Studies on environmental exposures during pregnancy commonly use maternal residence at time of delivery, which may result in exposure misclassification and biased estimates of exposure and disease association. Studies on residential mobility during pregnancy are needed in various populations to aid studies of the environmental exposure and birth outcomes. However, there is still a lack of studies investigating residential mobility patterns in Asian populations.Methods:
We analyzed data from 10,542 pregnant women enrolled in a birth cohort study in Lanzhou, China (2010–2012), a major industrial city. Multivariate logistic regression was used to evaluate residential mobility patterns in relation to maternal complications and birth outcomes.Results:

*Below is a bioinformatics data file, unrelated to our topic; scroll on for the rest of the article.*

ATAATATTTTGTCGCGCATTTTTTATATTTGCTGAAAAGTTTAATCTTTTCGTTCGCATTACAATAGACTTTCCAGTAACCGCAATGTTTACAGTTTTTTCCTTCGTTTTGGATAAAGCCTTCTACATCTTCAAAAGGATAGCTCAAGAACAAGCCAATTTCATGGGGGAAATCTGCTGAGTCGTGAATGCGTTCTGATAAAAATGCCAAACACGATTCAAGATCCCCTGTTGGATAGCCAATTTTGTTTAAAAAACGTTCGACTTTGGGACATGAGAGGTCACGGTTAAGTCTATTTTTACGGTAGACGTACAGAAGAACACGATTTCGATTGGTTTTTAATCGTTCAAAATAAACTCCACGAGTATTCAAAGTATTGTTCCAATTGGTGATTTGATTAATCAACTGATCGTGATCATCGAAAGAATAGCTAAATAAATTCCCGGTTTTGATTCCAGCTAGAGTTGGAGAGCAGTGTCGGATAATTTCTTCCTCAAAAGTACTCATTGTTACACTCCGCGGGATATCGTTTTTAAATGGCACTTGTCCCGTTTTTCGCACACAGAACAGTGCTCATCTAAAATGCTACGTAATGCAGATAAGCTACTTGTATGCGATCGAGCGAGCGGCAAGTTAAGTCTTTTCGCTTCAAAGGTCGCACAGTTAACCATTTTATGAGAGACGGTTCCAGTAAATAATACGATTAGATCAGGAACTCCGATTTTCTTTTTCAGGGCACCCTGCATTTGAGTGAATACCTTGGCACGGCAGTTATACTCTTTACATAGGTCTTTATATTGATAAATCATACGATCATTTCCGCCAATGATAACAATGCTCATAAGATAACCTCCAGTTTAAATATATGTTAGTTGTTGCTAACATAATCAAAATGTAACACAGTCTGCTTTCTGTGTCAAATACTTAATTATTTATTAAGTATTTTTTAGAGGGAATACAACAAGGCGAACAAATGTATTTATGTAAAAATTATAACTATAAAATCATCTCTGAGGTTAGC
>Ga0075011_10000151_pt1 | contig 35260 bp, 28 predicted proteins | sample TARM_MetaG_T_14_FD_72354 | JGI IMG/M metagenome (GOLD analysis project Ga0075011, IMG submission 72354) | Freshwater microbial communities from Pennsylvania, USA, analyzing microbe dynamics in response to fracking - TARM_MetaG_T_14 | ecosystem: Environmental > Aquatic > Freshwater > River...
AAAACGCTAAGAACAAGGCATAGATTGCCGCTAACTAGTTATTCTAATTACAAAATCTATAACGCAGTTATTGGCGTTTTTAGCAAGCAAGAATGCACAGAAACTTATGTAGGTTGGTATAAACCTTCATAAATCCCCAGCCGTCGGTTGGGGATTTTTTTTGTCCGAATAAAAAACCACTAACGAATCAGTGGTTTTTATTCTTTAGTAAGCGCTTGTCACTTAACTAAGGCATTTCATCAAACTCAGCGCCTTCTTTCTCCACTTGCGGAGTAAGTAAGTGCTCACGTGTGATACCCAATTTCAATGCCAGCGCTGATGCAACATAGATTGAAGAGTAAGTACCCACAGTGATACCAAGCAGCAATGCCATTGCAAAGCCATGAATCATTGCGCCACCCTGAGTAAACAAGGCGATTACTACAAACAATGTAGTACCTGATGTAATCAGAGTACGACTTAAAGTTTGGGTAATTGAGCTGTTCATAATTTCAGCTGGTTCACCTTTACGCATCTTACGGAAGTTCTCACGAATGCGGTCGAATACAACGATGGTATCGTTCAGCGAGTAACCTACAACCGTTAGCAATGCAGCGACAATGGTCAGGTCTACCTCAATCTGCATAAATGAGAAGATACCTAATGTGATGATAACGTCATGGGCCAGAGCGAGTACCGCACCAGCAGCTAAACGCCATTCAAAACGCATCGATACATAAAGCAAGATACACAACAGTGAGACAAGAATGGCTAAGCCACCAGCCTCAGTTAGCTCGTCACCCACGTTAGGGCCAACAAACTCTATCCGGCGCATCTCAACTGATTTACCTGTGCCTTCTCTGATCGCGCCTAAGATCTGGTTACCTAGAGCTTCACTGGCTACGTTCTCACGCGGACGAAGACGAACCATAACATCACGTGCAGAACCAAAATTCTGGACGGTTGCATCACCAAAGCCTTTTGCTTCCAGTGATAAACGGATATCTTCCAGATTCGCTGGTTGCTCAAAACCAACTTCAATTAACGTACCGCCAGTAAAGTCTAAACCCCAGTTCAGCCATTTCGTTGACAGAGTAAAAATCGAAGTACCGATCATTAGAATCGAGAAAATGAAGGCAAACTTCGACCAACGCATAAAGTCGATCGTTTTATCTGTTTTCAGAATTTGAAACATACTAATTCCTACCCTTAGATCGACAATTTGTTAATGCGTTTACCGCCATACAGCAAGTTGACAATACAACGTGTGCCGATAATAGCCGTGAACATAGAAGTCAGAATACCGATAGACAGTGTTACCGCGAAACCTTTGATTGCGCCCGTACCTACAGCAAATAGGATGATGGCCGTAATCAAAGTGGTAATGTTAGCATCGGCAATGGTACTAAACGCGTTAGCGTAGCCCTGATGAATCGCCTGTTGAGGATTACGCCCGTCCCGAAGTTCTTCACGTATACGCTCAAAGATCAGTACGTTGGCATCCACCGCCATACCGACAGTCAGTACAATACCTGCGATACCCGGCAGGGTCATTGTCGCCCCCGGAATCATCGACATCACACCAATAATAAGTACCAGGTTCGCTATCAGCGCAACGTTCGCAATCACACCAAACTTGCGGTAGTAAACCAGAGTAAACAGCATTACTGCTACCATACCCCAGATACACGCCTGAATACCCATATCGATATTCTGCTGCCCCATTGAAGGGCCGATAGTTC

Of the participants, 546 (5.2%) moved during pregnancy; among those who moved, 40.5%, 34.8%, and 24.7% moved during the first, second, and third trimester, respectively. Most movers (97.3%) moved once with a mean distance of 3.75km (range: 1–109km). More than half (66.1%) of the movers moved within 3km, 13.9% moved 3–10km, and 20.0% moved >10km. Pregnant women who were >30 years or multiparous, or who had maternal complications were less likely to have moved during pregnancy. In addition, movers were less likely to deliver infants with birth defects, preterm births, and low birth weight.Conclusions:
Residential mobility was significantly associated with several maternal characteristics and complications during pregnancy. The study also showed a lower likelihood of adverse birth outcomes among movers than non-movers, suggesting that moving might be related to reduce exposure to environmental hazards. These results confirm the hypothesis that residential mobility may be important with respect to exposure misclassification and that this misclassification may vary by subpopulations.